Friday, April 6, 2018 • 8:45 am – 9:45 am • Room: 202A
In recent years, states and cities have become major drivers for improving education and workforce development. Thanks to robust local and regional STEM networks, engaged workforce and economic development organizations, and innovative public-private partnerships, strong STEM solutions are emerging across the country. On topics such as expanding apprenticeships, building college- and career-readiness, revitalizing career and technical education, improving public education and infrastructure, developing career pathway programs, and more, many states and localities have important results and lessons to share. Hear from several leaders from across the country about effective STEM policy approaches and what to expect at the federal level.
Thursday, April 5, 2018 • 4:30 pm – 5:30 pm • Room: 204C
For nearly a decade, the National Academy of Engineering has sought to rally support around the Grand Challenges for Engineering, a list of 14 major goals for improving life across the world in the 21st century. The list includes everything from providing access to clean water and making solar energy economical to improving health informatics and cybersecurity. More than 120 U.S. engineering schools have committed to educating the next generation of engineers with the tools they need to specifically tackle some of these pressing challenges. Many of the challenges are precisely aligned with industry efforts in sustainability, healthcare and other areas, so the opportunities for collaboration are abundant. Join several stakeholders who have embraced the Grand Challenges as an opportunity to blend advanced technical training with purpose-driven learning to make a real-world impact.
Thursday, April 5, 2018 • 3:00 pm – 4:00 pm • Room: 204A/B
Solving the STEM skills gap is a national problem with local and regional solutions. Many of the most effective partnerships begin as public-private collaborations in local communities, bridging the gap between employers, educators, policymakers, and other groups, such as workforce development boards or chambers of commerce. A 2016 National Academies report suggests that the blueprint for success comes through coordinating efforts, closely tracking and sharing data, embracing experiential learning, working with associations and industry consortia, and more. The STEM Learning Ecosystems, a project endorsed by the STEM Funders Network, has been cultivating STEM Ecosystems in 56 communities around the country. This session will feature representatives from one of those Ecosystems, the Great Lakes Bay Regional STEM Initiative in Michigan. They have found success through a regional collaborative focused on building the workforce of tomorrow through comprehensive STEM education.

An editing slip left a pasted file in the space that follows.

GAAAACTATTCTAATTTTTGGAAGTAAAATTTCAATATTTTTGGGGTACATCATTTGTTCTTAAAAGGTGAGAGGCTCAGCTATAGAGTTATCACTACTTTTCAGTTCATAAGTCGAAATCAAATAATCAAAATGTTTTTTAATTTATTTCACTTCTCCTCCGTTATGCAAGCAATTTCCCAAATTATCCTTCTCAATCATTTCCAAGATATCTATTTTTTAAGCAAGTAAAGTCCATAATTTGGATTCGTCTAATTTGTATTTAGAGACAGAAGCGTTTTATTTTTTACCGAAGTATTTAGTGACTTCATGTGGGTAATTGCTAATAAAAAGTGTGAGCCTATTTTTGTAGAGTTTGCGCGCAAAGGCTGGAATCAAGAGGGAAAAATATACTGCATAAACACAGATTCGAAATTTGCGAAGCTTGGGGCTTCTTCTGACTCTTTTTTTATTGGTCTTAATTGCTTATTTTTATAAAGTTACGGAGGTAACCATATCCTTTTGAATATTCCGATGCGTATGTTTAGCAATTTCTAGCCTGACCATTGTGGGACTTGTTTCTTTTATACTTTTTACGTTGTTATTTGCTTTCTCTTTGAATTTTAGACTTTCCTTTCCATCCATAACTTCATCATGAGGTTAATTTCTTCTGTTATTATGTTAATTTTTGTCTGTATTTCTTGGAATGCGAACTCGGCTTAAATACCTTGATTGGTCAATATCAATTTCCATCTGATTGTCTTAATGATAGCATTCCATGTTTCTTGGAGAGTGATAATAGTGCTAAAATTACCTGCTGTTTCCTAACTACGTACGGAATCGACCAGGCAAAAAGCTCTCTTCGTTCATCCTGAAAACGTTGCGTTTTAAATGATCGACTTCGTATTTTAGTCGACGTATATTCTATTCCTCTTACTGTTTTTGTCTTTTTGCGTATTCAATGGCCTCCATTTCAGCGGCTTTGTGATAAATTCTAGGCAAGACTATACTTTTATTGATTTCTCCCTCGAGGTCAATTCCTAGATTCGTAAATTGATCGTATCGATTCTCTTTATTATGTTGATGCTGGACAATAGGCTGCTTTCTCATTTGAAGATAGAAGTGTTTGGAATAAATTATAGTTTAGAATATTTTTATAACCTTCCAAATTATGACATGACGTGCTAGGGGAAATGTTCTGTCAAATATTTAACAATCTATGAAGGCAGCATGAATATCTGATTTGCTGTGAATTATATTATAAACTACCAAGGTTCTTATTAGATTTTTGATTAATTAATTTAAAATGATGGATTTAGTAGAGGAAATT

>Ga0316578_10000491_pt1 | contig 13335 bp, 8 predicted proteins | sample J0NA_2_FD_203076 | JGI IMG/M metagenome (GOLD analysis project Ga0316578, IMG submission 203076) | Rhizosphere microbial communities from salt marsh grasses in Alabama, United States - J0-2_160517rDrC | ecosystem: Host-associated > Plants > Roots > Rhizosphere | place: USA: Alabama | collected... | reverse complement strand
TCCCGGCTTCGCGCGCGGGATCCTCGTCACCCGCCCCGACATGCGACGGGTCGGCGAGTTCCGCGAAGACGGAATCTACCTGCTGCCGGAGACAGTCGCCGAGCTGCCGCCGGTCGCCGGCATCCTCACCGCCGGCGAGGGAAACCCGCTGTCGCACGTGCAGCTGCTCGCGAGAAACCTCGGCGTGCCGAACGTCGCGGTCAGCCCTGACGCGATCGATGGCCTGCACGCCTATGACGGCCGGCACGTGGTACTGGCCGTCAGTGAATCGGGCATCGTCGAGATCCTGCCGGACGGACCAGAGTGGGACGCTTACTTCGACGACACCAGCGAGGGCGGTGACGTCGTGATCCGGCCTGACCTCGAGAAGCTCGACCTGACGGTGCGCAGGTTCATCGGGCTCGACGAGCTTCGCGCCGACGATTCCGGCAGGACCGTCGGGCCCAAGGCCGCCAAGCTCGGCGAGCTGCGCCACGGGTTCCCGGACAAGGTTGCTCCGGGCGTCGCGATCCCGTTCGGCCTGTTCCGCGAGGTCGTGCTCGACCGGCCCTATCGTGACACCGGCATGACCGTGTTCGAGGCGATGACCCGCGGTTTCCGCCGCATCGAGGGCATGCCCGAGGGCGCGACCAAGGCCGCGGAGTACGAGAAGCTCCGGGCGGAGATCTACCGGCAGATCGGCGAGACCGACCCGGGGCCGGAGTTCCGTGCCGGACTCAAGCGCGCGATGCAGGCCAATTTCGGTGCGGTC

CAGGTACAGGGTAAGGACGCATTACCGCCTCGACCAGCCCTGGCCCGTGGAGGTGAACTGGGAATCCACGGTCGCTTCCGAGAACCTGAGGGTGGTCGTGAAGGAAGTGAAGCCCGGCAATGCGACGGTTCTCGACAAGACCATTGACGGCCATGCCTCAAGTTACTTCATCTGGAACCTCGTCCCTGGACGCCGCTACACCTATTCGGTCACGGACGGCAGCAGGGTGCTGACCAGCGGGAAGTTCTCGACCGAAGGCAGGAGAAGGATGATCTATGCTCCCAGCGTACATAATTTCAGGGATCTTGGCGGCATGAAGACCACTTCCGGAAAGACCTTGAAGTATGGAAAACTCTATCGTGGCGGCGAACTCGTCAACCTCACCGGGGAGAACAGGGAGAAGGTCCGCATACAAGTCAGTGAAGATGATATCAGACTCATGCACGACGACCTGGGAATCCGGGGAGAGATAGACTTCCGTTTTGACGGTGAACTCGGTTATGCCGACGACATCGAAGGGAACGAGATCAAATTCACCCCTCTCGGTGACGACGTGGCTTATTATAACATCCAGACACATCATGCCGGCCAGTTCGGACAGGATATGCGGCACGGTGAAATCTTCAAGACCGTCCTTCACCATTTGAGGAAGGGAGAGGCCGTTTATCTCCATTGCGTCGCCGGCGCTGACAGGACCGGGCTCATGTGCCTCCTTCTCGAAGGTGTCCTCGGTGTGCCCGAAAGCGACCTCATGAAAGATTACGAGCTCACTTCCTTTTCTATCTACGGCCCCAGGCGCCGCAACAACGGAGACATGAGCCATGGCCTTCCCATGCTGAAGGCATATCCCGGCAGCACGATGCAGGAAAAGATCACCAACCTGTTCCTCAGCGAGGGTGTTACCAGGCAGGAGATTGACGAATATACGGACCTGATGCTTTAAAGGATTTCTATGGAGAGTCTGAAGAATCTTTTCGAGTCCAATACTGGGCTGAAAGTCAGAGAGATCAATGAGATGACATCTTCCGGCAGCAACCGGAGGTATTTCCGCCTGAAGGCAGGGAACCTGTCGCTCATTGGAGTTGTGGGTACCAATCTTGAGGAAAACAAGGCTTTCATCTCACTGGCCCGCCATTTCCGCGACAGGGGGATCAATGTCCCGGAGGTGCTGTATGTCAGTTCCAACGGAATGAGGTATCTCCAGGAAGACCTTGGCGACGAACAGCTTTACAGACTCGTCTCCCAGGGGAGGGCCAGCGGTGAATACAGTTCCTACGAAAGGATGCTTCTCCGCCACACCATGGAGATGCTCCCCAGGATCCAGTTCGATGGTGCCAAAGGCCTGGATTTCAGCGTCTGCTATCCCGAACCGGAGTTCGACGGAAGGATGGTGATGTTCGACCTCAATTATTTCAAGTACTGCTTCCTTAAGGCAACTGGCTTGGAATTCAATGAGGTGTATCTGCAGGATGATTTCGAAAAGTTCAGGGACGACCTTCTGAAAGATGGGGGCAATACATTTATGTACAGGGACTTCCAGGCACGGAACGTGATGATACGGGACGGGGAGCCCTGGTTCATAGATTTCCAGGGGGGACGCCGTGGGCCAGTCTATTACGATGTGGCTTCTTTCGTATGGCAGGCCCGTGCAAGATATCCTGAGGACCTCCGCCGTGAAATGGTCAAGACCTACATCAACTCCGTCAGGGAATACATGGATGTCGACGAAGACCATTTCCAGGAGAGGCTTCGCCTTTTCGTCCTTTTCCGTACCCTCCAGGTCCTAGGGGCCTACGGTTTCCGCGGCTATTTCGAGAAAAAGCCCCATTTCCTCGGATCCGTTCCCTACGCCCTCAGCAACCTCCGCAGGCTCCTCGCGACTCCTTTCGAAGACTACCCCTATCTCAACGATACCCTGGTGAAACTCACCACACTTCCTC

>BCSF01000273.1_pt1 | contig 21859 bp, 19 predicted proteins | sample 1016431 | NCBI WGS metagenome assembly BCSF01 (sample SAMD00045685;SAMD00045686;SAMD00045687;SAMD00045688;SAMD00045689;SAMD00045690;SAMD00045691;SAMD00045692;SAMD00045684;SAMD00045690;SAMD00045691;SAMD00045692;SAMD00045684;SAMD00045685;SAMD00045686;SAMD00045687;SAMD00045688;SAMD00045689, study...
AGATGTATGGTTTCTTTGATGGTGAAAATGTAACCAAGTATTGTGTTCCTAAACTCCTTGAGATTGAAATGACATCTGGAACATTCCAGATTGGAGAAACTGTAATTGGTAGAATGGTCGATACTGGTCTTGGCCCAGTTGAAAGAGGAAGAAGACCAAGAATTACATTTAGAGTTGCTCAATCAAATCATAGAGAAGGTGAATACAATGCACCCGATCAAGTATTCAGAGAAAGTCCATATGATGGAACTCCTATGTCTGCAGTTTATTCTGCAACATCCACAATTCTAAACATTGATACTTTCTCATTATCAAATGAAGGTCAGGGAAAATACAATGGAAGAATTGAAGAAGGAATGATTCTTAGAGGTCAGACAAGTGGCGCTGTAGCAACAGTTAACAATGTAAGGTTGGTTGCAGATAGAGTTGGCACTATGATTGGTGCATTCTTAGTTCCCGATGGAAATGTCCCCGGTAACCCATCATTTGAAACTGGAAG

Thursday, April 5, 2018 • 4:30 pm – 5:30 pm • Room: 204A/B
Solving the STEM skills gap is a national problem with local and regional solutions. Many of the most effective partnerships begin as public-private collaborations in local communities, bridging the gap between employers, educators, policymakers, and other groups, such as workforce development boards or chambers of commerce. A 2016 National Academies report suggests that the blueprint for success comes through coordinating efforts, closely tracking and sharing data, embracing experiential learning, working with associations and industry consortia, and more. For several years, the STEM Learning Ecosystems, a project endorsed by the STEM Funders Network, has been cultivating STEM Ecosystems in 56 communities around the country. This session will feature representatives from one of those Ecosystems, the Northeast Florida STEM2 Hub, which has found success in building a strong foundation for the workforce of tomorrow.